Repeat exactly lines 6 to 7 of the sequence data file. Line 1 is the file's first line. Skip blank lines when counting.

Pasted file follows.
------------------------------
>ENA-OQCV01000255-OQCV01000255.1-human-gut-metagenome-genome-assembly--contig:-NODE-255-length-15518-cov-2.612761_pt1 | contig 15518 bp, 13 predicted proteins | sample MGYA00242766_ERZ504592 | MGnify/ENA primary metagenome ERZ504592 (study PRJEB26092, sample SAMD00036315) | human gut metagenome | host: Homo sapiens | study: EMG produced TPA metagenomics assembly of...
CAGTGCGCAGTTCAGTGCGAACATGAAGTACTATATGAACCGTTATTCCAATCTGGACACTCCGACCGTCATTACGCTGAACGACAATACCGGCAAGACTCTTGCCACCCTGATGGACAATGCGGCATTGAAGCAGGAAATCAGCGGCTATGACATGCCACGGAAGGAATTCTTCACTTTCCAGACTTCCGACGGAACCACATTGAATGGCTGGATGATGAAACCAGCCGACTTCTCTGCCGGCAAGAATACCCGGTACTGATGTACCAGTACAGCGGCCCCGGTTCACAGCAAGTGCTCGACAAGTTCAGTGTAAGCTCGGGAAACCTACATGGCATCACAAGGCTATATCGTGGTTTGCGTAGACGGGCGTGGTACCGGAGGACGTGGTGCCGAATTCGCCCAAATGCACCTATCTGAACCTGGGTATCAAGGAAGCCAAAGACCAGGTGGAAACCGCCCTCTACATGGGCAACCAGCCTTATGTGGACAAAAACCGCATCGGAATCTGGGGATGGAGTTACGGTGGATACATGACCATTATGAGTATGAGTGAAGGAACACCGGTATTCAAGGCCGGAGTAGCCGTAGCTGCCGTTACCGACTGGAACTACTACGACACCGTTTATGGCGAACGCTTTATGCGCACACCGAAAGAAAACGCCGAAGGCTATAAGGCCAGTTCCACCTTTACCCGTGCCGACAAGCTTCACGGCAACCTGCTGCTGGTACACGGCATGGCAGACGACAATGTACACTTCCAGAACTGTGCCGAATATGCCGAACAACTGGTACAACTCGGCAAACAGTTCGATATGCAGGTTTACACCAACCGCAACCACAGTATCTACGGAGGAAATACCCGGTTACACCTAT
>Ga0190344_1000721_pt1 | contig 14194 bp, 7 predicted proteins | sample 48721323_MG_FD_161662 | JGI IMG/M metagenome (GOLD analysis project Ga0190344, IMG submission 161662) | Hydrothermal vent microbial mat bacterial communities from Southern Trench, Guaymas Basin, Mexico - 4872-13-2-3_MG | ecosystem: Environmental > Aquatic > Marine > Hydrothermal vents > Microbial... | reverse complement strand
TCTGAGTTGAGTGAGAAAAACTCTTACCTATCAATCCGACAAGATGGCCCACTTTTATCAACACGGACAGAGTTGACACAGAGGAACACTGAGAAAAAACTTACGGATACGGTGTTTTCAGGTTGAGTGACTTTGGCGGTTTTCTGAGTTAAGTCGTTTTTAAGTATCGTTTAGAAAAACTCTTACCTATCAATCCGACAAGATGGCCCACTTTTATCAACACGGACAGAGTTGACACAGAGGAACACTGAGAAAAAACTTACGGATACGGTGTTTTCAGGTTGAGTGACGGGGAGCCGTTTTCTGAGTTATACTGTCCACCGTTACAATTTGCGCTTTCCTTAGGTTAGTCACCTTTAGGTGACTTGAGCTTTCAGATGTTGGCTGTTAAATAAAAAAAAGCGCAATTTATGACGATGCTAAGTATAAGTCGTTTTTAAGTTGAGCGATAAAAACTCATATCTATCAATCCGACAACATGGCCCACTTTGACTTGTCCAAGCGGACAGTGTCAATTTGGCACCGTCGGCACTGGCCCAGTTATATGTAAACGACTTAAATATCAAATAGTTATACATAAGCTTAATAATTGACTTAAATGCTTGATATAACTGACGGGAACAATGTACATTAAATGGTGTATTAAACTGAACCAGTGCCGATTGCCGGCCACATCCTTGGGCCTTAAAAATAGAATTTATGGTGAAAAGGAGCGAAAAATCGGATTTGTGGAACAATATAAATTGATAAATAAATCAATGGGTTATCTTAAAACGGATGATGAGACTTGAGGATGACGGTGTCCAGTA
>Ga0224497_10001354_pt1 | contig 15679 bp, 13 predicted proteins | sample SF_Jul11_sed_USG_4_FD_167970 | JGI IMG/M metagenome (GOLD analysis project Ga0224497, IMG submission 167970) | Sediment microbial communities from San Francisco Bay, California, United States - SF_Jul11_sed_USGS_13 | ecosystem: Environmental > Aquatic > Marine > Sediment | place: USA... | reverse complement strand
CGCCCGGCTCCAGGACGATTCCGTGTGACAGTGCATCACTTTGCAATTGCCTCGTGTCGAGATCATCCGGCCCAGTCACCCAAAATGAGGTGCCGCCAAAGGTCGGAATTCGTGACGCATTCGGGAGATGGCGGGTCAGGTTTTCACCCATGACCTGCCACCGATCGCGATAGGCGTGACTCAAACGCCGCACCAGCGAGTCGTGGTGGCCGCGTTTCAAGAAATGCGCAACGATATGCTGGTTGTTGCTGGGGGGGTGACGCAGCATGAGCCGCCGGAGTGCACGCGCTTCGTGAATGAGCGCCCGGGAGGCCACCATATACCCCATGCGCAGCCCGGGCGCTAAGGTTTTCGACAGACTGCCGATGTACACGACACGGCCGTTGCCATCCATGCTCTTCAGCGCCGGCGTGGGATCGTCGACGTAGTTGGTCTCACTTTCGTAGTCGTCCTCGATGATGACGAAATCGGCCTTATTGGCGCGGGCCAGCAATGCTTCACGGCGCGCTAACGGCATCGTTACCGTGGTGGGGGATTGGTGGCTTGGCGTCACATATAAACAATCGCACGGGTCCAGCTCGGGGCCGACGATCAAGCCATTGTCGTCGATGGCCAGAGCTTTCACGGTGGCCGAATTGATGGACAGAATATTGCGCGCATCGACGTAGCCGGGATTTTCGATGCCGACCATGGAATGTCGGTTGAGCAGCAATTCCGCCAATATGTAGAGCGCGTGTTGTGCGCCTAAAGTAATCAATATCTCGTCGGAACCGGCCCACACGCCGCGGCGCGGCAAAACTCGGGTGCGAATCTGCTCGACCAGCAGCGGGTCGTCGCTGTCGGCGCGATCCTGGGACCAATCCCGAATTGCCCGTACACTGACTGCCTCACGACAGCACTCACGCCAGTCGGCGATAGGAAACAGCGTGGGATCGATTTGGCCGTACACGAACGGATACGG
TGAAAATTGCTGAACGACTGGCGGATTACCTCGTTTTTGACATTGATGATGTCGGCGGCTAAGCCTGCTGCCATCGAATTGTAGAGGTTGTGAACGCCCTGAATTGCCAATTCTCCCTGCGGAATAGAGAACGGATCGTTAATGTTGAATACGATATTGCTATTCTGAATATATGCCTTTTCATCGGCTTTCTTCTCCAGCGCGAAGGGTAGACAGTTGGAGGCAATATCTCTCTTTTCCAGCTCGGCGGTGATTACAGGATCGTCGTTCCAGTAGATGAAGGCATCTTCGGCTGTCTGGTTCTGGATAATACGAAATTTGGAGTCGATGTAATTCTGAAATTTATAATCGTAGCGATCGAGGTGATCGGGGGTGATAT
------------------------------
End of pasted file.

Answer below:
CGCCCGGCTCCAGGACGATTCCGTGTGACAGTGCATCACTTTGCAATTGCCTCGTGTCGAGATCATCCGGCCCAGTCACCCAAAATGAGGTGCCGCCAAAGGTCGGAATTCGTGACGCATTCGGGAGATGGCGGGTCAGGTTTTCACCCATGACCTGCCACCGATCGCGATAGGCGTGACTCAAACGCCGCACCAGCGAGTCGTGGTGGCCGCGTTTCAAGAAATGCGCAACGATATGCTGGTTGTTGCTGGGGGGGTGACGCAGCATGAGCCGCCGGAGTGCACGCGCTTCGTGAATGAGCGCCCGGGAGGCCACCATATACCCCATGCGCAGCCCGGGCGCTAAGGTTTTCGACAGACTGCCGATGTACACGACACGGCCGTTGCCATCCATGCTCTTCAGCGCCGGCGTGGGATCGTCGACGTAGTTGGTCTCACTTTCGTAGTCGTCCTCGATGATGACGAAATCGGCCTTATTGGCGCGGGCCAGCAATGCTTCACGGCGCGCTAACGGCATCGTTACCGTGGTGGGGGATTGGTGGCTTGGCGTCACATATAAACAATCGCACGGGTCCAGCTCGGGGCCGACGATCAAGCCATTGTCGTCGATGGCCAGAGCTTTCACGGTGGCCGAATTGATGGACAGAATATTGCGCGCATCGACGTAGCCGGGATTTTCGATGCCGACCATGGAATGTCGGTTGAGCAGCAATTCCGCCAATATGTAGAGCGCGTGTTGTGCGCCTAAAGTAATCAATATCTCGTCGGAACCGGCCCACACGCCGCGGCGCGGCAAAACTCGGGTGCGAATCTGCTCGACCAGCAGCGGGTCGTCGCTGTCGGCGCGATCCTGGGACCAATCCCGAATTGCCCGTACACTGACTGCCTCACGACAGCACTCACGCCAGTCGGCGATAGGAAACAGCGTGGGATCGATTTGGCCGTACACGAACGGATACGG
TGAAAATTGCTGAACGACTGGCGGATTACCTCGTTTTTGACATTGATGATGTCGGCGGCTAAGCCTGCTGCCATCGAATTGTAGAGGTTGTGAACGCCCTGAATTGCCAATTCTCCCTGCGGAATAGAGAACGGATCGTTAATGTTGAATACGATATTGCTATTCTGAATATATGCCTTTTCATCGGCTTTCTTCTCCAGCGCGAAGGGTAGACAGTTGGAGGCAATATCTCTCTTTTCCAGCTCGGCGGTGATTACAGGATCGTCGTTCCAGTAGATGAAGGCATCTTCGGCTGTCTGGTTCTGGATAATACGAAATTTGGAGTCGATGTAATTCTGAAATTTATAATCGTAGCGATCGAGGTGATCGGGGGTGATAT